When Corey Waddell runs out for his NRL debut tonight, there will be a special group of people feeling a sense of pride and mixed emotions.
One of those people will be Manly Assistant Coach, John Cartwright, who has known the 22-year-old since he was born.
The former Penrith, NSW and Australian player was best mates with Corey’s father, Steve, who sadly passed away from a heart attack when Corey was 15. He was just 45.
A hardened first-grade prop in the late 1990s, Steve played 89 games for Penrith and Illawarra.
“Steve was my best man at my wedding,’’ Cartwright said.
“’We lost Steve way too early.”
It’s why Cartwright felt extremely honoured, and a touch nervous, when he presented Corey with his NRL debut jersey at Lottoland. The pair embraced in what was a beautiful, emotional moment.
“I was really nervous because I know how much this would have meant to Corey’s Dad,’’ Cartwright said.
“This was more than just a normal jersey presentation for me, knowing how proud his Dad would have been, and how much he would have loved to have been here for the game.
“My son, Jed, and Corey are best mates. My daughter and his sister are best friends, so we have been pretty much like family for our whole lives.”
For Corey, the decision to leave Penrith at the end of last year to search for an opportunity to play in the NRL has now paid off.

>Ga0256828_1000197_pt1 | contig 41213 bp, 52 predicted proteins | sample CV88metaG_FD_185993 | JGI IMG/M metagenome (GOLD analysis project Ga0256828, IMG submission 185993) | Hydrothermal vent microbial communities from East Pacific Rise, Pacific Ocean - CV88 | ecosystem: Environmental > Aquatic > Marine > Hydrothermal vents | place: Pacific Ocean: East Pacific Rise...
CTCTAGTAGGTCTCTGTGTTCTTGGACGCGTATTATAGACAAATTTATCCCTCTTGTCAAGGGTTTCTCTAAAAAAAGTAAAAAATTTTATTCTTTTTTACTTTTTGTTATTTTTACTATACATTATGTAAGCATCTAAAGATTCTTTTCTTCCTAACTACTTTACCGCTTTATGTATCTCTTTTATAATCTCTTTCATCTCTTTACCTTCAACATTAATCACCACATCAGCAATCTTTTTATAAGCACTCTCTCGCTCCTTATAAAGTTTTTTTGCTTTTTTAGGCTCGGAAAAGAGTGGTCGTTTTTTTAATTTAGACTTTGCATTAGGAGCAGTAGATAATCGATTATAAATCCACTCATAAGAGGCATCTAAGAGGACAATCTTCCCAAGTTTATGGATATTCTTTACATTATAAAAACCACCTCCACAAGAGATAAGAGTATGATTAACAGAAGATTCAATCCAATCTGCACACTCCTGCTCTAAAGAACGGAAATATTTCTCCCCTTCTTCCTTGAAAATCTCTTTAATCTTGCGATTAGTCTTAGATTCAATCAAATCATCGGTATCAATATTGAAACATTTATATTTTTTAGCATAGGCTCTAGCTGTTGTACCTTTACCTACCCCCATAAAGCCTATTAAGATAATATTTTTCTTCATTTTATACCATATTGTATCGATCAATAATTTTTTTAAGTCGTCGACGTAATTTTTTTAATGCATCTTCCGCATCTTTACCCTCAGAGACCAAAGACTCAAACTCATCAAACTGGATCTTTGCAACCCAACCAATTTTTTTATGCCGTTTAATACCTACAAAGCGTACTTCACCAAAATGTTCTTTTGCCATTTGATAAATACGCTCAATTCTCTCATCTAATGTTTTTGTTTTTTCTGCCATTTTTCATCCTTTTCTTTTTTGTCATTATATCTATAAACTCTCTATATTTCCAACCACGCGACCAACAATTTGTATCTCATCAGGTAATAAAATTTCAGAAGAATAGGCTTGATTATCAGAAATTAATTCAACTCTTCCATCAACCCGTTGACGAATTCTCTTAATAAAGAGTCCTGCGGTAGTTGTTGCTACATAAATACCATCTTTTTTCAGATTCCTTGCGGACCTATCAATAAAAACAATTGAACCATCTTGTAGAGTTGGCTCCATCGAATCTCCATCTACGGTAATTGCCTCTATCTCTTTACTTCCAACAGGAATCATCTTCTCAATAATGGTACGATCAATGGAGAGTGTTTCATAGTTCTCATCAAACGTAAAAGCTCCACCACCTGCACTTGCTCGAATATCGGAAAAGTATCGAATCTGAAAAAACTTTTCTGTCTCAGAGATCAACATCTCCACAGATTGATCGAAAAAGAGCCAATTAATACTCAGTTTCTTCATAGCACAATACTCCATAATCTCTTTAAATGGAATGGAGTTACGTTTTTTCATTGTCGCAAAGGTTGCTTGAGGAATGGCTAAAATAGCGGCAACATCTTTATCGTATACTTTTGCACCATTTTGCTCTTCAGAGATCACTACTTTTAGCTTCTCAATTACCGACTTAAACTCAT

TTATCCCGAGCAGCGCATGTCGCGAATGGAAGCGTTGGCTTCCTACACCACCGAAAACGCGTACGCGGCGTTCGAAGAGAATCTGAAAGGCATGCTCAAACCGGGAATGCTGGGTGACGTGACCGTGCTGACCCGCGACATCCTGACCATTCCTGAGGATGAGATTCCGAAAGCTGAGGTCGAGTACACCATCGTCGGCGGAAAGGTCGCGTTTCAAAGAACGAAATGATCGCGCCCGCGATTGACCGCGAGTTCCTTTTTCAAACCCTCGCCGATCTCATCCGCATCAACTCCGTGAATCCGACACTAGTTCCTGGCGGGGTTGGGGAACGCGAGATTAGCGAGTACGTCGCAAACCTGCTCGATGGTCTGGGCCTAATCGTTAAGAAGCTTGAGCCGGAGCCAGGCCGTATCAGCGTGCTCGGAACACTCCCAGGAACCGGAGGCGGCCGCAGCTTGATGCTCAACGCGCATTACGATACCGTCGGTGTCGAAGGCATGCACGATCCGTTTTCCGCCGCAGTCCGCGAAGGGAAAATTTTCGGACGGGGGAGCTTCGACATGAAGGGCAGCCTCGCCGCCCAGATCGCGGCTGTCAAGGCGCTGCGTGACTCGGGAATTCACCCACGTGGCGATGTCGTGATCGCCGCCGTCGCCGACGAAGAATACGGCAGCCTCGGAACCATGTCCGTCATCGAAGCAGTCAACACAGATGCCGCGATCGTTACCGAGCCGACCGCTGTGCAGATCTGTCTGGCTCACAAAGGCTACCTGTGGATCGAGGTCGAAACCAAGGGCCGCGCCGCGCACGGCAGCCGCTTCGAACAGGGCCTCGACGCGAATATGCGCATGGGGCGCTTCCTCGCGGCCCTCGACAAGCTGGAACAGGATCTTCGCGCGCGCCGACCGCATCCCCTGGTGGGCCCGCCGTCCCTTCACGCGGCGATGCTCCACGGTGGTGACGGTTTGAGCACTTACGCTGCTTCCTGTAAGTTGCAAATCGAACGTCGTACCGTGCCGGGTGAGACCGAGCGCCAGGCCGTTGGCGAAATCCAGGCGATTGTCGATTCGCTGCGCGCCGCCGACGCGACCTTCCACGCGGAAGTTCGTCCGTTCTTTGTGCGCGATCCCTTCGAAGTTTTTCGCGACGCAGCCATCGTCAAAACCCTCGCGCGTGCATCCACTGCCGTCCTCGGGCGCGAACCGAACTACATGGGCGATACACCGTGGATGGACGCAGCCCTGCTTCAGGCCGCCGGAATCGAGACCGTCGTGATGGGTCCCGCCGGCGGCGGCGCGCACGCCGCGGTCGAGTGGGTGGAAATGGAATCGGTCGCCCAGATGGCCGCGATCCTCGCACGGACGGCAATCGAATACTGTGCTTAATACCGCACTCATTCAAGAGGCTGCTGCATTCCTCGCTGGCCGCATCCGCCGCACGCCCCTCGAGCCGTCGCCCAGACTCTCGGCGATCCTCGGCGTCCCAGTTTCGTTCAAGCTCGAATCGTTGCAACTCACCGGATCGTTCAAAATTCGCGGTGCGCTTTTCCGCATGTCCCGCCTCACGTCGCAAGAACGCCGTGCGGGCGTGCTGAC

He was impressive in the team’s final trial before missing the opening game of the season through injury.
Cartwright said Corey has had to work hard over the years to get his opportunity in the NRL.
“He hasn’t had it easy. He has to do things tough like a lot of kids have but a lot of kids go the wrong way too. Corey is a great young man and it’s always nice to reward someone like that,’’ Cartwright said.
“Corey is very similar to his Dad. Like his Dad, he is very genuine, honest, and very loyal.”
And despite the years that have passed, Steve Waddell is never far from Cartwright’s mind.
“Steve’s strength was he was very black and white. I often ask myself when I am in a situation what he would do and that generally makes things a lot clearer for me,’’ Cartwright added.
“He was a tough player who was probably underestimated but not by those who played against him. Steve was as tough as anyone.
“I just know how happy the Waddell family will be. There will be plenty of family and friends here for Corey.
“It is so hard to get a game in the NRL so to see that come to fruition for Corey means there will be a lot of happy people in the grandstand.”
And prior to running out, Corey will keep to his pre-game ritual which will take on even greater significance tonight.
“I have this photo on my phone of my Dad from his playing days that was taken from an old footy card,’’ Waddell said.
“It is very special to me. I just take a look at it and think of Dad.”